History Class, Uncategorized, World War 2

A Taste of History: The Fabulous Carrot in World War 2


dr. carrot
Having a hard time getting your kids to eat their vegetables? Maybe Doctor Carrot can help!  

Greetings all! The end of May marks this site’s first blog-iversary!

Looking back over the last year’s posts, I’ve found a few from the early days that I thought might be interesting for those of you who are newer followers. Just for fun, I’ll repost them this month, along with my new weekly content.

So! On to the Fabulous Carrot in WW2.

The summer of 1940 found London suffering under the German Blitz. Europe was overrun, the British Expeditionary Force having barely escaped annihilation on the beaches of Dunkirk.

German U-boats threatened to isolate the British completely, disaster for a people heavily reliant on imported goods. Prime Minister Winston Churchill recorded in his History of the Second World War that the only thing that ever really frightened him during the war was the U-boat peril.

At risk of being starved out of the war, the Ministry of Food, steered by Lord Woolton, instituted a large scale program of rationing and conservation, and encouraged the people to plant Victory Gardens.

The programs were successful, but required the people to adapt. Many foods that had previously been staples were unobtainable.

One instrumental “filler food” was the carrot. Carrot recipes ‘cropped up,’ everywhere, from carrot curry to carrot ‘lollies,’ to Woolton Pie.

The carrot’s popularity was bolstered by hints the government publicized that perhaps one reason for the success of the RAF pilots during the Battle of Britain was their high carrot consumption, which improved their eyesight. Perhaps, posters speculated, carrots could even help members of the public see better during blackouts!


eat carrots

While the vision-enhancing powers of carrots may have been exaggerated, the programs were successful. In fact, according to some sources, the rationing and food programs led to improved nutrition, health and I.Q. scores – blessings amid the trials.

If you are interested in finding out more on this topic, following are a couple of my sources.

As for me, I’m craving carrot sticks!

Stolarczyk, John. “Carrots in World War 2.” World Carrot Museum. Copyright 1996-2015. http://www.carrotmuseum.co.uk/history4.html

Waller, Maureen. London 1945: Life in the Debris of War. New York, NY: St. Martin’s Press, 2004. Print.

On the U-Boat threat: http://www.bbc.co.uk/history/worldwars/wwtwo/battle_atlantic_01.shtml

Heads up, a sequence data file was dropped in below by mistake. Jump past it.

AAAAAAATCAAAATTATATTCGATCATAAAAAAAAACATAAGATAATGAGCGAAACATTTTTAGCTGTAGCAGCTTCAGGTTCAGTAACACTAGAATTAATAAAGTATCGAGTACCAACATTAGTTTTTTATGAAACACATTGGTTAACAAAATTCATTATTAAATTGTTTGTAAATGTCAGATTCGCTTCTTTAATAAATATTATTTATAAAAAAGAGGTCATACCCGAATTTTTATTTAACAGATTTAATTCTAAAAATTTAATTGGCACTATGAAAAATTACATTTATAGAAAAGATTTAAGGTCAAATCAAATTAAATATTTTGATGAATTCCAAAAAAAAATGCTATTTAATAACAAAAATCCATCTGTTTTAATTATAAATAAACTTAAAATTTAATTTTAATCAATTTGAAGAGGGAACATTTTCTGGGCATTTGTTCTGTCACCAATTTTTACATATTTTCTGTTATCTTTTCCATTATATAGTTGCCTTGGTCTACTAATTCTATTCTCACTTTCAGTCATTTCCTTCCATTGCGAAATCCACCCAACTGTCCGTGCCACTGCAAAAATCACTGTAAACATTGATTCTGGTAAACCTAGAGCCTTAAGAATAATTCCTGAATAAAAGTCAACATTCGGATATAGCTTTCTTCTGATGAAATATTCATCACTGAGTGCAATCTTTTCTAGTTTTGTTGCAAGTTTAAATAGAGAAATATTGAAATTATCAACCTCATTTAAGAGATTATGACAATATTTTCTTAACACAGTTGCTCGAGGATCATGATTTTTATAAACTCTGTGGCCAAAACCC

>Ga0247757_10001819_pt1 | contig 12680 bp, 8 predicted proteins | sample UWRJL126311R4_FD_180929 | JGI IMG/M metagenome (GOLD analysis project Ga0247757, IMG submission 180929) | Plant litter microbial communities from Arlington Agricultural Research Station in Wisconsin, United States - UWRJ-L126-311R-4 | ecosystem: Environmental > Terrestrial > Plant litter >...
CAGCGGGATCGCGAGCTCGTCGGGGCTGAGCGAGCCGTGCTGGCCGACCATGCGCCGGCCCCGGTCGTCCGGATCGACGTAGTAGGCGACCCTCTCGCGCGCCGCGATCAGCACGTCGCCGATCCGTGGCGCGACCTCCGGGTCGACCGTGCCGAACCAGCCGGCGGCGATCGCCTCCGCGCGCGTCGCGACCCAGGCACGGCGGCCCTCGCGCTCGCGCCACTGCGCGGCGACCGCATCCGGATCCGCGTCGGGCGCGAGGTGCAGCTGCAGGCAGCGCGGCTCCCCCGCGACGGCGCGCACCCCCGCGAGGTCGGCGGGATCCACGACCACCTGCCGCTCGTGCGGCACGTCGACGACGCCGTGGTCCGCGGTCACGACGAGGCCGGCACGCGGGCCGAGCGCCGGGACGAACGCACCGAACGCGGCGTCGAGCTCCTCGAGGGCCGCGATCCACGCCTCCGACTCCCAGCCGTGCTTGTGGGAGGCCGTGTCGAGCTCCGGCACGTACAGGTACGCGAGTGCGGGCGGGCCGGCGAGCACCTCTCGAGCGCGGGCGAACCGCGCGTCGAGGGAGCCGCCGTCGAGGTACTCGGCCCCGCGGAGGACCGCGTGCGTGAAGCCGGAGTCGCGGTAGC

11 thoughts on “A Taste of History: The Fabulous Carrot in World War 2”

  1. Hi Anne – this is great … and has given me something extra to add in to my post for Victoria Day here in Canada – with reminiscences of home. Lovely to read – and congratulations as you roll towards your first ‘versary! Cheers Hilary

    Liked by 1 person

  2. HAPPY ANNIVERSARY! I’m so glad you came on here. It’s neat to recall these little neato snippets of history, but I’m just so glad you’re here, writing in the midst of all motherly chaos. You rock, Friend. x

    Liked by 1 person

  3. My mum and dad endured WW2 and used to bang on about carrots and how they improved eyesight – particularly night vision. I don’t know how true that is, but can tell you that we planted some just the other day! Just in case the RAF needs me…A carrot museum? – really??? Happy blogiversary, Anne – excellent site – but you hopefully know that!

    Liked by 1 person

    1. Hey, the carrots can’t hurt, right? And it’s good to know you’re prepared for the call!
      I’ll admit, I have used the eyesight angle to get my kids to eat theirs- true or no, whatever gets the veggies eaten! 🙂
      And thank you so much! Kind folks like yourself have made it a quick and enjoyable year.


  4. One story I heard many years ago Ann was that carrots were often used to disguise armaments carried in open trucks so that the Luftwaffe would be misled. I wonder how true this is? No reason why carrots couldn’t double up I suppose!

    Liked by 1 person

    1. Oooh, that’s an interesting one! There are so many interesting stories counter-intelligence stories from the era, I wouldn’t be surprised! Thanks for sharing


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